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Honk if You're Horny - 80%

Five_Nails, January 27th, 2017

Horn is the kind of one-man black metal band that many of today's bedroom black metal blasters can take some inspiration and notes from. With the album “Turm am Hang”, which (as aptly illustrated on the cover) quite literally translates to “Tower on the Slope”, the old German mainstay of being as literal as possible is beautifully demonstrated alongside the forthright power of some dead-on exhilarating music. So far the title track is the only single of this album and has a great video of the process of illustrating the cover, but I'm sure that metal fans can easily understand why this reviewer believes there to be a striking series of superb songs on this album that can each be considered hits. Horn's matchless mind, Nerrath, has built a formidable structure, composed a captivating aesthetic, and etched it into an imposing black metal monolith.

The album opens with a violin-led march that drops into a dour long-winded sigh of a guitar melody which morphs into an intoxicating and inspiring intonation. This uniquely frenzied approach is forcibly freed from the fetters of familiar forlorn folk pieces that bridge on banality as they endlessly echo each other. While most black metal accentuates the morose, Horn celebrates the beauty of the melancholy. Riffs revel in dissonant resonance proudly wailing in an anthemic obscurity and drawing the listener into pensive melodies that, in defiance of their frigid arrangements, become inspirational reveries in an upbeat percussive heat with beer hall style harmonic bliss. This is some after-the-battle beer drinking, fist pumping, headbanging black metal that's not all up its own ass about being cold, kvlt, and hiding in a cave. Instead Horn is celebrating another great evening in Valhalla surrounded by brethren in victory or defeat. Horn also lyrically appreciates nature and the forest, a common theme with many of this band's black metal contemporaries. The fury and structuring of each song puts the band closer on par to the likes of Drudkh and Waldgefluster as riffs round out with some Germanic folk and Celtic edges, smatterings of influences that enhance the echoes of fellowship and camaraderie without simply repeating the same stances just so say he went there.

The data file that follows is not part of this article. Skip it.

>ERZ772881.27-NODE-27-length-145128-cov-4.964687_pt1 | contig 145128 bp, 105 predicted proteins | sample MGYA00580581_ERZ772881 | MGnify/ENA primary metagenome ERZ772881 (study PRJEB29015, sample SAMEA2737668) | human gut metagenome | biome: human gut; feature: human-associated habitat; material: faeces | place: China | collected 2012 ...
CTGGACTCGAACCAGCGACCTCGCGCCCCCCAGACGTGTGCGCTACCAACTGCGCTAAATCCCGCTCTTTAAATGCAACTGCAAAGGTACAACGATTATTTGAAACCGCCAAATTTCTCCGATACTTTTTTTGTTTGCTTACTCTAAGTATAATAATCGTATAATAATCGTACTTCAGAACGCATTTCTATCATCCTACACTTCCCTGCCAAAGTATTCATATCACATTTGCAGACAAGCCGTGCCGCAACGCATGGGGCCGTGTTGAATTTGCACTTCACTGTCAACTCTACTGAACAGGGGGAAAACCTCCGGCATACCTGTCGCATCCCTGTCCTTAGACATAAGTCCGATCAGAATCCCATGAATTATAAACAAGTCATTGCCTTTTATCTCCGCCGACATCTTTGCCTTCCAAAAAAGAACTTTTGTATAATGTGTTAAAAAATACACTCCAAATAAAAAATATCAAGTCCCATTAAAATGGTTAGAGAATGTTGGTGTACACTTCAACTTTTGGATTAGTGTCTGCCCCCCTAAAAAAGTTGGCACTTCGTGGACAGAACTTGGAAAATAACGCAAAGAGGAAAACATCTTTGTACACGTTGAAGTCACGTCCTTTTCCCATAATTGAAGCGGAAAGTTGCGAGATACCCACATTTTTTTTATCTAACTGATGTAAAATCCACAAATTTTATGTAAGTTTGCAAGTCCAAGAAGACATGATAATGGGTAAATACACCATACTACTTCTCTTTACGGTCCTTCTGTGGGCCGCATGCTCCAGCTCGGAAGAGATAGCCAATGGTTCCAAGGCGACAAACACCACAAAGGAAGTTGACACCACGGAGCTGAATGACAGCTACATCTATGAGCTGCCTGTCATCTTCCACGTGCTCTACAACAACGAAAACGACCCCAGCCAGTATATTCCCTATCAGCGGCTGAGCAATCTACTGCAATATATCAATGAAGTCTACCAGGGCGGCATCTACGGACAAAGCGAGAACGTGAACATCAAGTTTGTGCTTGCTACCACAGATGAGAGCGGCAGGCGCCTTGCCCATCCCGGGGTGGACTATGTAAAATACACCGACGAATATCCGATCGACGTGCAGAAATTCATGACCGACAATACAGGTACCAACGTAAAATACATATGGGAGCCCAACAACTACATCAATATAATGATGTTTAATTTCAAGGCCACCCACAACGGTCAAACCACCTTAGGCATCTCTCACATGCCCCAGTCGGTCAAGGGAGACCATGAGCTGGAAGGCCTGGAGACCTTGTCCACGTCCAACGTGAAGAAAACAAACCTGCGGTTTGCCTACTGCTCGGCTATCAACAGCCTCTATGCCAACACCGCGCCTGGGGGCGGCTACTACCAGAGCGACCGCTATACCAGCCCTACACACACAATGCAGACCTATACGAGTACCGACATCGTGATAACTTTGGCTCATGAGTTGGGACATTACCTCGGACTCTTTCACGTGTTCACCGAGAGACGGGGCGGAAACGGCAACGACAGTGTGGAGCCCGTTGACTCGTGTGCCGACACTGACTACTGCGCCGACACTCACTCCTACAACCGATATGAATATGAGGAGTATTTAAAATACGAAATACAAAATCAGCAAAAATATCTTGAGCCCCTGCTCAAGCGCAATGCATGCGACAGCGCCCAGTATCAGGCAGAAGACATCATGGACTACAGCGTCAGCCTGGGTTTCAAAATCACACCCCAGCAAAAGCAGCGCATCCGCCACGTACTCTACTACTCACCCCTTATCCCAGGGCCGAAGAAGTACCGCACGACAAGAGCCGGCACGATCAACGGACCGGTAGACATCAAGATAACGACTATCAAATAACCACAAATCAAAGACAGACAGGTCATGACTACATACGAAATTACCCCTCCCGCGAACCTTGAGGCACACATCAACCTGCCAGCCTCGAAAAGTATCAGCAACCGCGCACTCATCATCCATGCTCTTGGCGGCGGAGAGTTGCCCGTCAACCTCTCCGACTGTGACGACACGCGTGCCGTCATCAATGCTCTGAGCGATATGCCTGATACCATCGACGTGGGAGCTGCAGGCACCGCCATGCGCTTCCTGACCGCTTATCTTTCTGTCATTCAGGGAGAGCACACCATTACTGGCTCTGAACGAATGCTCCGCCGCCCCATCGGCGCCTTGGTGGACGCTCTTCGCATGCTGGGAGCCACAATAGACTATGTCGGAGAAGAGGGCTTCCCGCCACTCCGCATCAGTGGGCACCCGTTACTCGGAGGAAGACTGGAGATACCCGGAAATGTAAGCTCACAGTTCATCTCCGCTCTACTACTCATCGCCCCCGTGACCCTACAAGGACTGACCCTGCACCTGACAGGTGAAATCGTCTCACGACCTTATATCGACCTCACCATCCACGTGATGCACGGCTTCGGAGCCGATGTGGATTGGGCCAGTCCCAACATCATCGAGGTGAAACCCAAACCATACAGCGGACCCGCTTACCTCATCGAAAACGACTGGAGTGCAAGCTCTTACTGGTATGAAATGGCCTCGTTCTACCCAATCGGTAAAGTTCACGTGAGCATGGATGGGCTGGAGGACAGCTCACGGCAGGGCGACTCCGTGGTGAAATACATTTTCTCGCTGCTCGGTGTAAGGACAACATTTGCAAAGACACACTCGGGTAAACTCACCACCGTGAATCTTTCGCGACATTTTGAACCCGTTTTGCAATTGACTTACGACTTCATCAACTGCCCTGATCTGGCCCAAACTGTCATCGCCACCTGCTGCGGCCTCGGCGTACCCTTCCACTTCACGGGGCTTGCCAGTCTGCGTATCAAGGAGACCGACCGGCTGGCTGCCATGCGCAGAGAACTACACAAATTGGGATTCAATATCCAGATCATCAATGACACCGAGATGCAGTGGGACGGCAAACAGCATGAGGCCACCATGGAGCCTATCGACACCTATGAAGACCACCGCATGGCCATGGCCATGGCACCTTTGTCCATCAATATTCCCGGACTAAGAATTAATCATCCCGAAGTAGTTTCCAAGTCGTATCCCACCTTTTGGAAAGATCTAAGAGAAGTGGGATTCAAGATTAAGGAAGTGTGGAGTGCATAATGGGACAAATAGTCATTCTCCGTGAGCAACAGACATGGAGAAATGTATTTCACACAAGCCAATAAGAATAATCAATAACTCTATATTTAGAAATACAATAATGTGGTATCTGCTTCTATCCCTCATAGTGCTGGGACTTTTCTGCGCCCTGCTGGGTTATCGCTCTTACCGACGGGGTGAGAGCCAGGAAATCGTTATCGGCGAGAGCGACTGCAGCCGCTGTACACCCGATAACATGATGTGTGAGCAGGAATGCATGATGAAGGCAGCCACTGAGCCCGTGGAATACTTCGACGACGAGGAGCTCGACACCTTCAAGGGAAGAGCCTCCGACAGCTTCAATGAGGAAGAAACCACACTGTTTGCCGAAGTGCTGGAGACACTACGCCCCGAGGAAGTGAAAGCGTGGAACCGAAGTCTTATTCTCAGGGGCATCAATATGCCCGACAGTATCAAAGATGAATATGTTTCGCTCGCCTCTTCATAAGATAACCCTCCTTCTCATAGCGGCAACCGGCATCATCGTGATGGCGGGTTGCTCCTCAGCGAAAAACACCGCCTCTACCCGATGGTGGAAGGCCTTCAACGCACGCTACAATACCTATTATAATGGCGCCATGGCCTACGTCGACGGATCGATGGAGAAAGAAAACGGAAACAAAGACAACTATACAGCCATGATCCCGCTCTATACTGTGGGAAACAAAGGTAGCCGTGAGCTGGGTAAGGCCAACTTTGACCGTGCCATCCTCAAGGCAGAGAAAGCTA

“Verhallend in Landstrichen” is where you will experience the first major turn from a pair of songs that seemingly go their separate ways to a sound that builds an increasing energy flowing forth from the next three songs. As these pieces grow in intensity they keep a common rhythmic core with a correspondence from the treble issued throughout these marvelous four. The high water marks of “Turm am Hang” happen in this series of songs where the chorus in “Totenraumer” is signaled by the toll of a bell, the Maidenesque opening of “Die mit dem Bogen auf dem Kreuz” becomes a headbanging hail to badass black metal, and “A(h)renschnitter” envelopes you in shredding melodies undulating around the robust snare hammering. This is an album that must be played live, loud, and to a very drunk crowd. It would be a privilege to see such a spectacle.

After a short interlude called “Lanz und Spiess”, a delirious and unusual track that sounds like the machinations of a restless mind sleeping off the delusions of the drink, the album closes with two strong but slower songs. Like awakening and setting off to task, “Bastion, im Seegang tauber Fels” wearily marches to a new position, forming up and stretching its martial rhythm in preparation for today's predestined practice. “The Sky Has Not Always Been This” sings of the rise and fall of civilizations, the birth and rebirth that humanity has always undergone while the soil underfoot was tread bare by man's ambition. There is some interesting and well-thought arrangement in these songs, some experimentation with different concepts, and a keen ear for production quality throughout Horn's Turm am Hang”. While most one-man bedroom black metallers would be quick to describe loneliness, Horn creates a unifying atmosphere throughout the meat of this album. This is a welcome difference to the style of this branch of black metal that has carved out a unique notch in the heavy metal Yggdrasil.

Originally Hosted On “The Pit of the Damned”: http://thepitofthedamned.blogspot.it/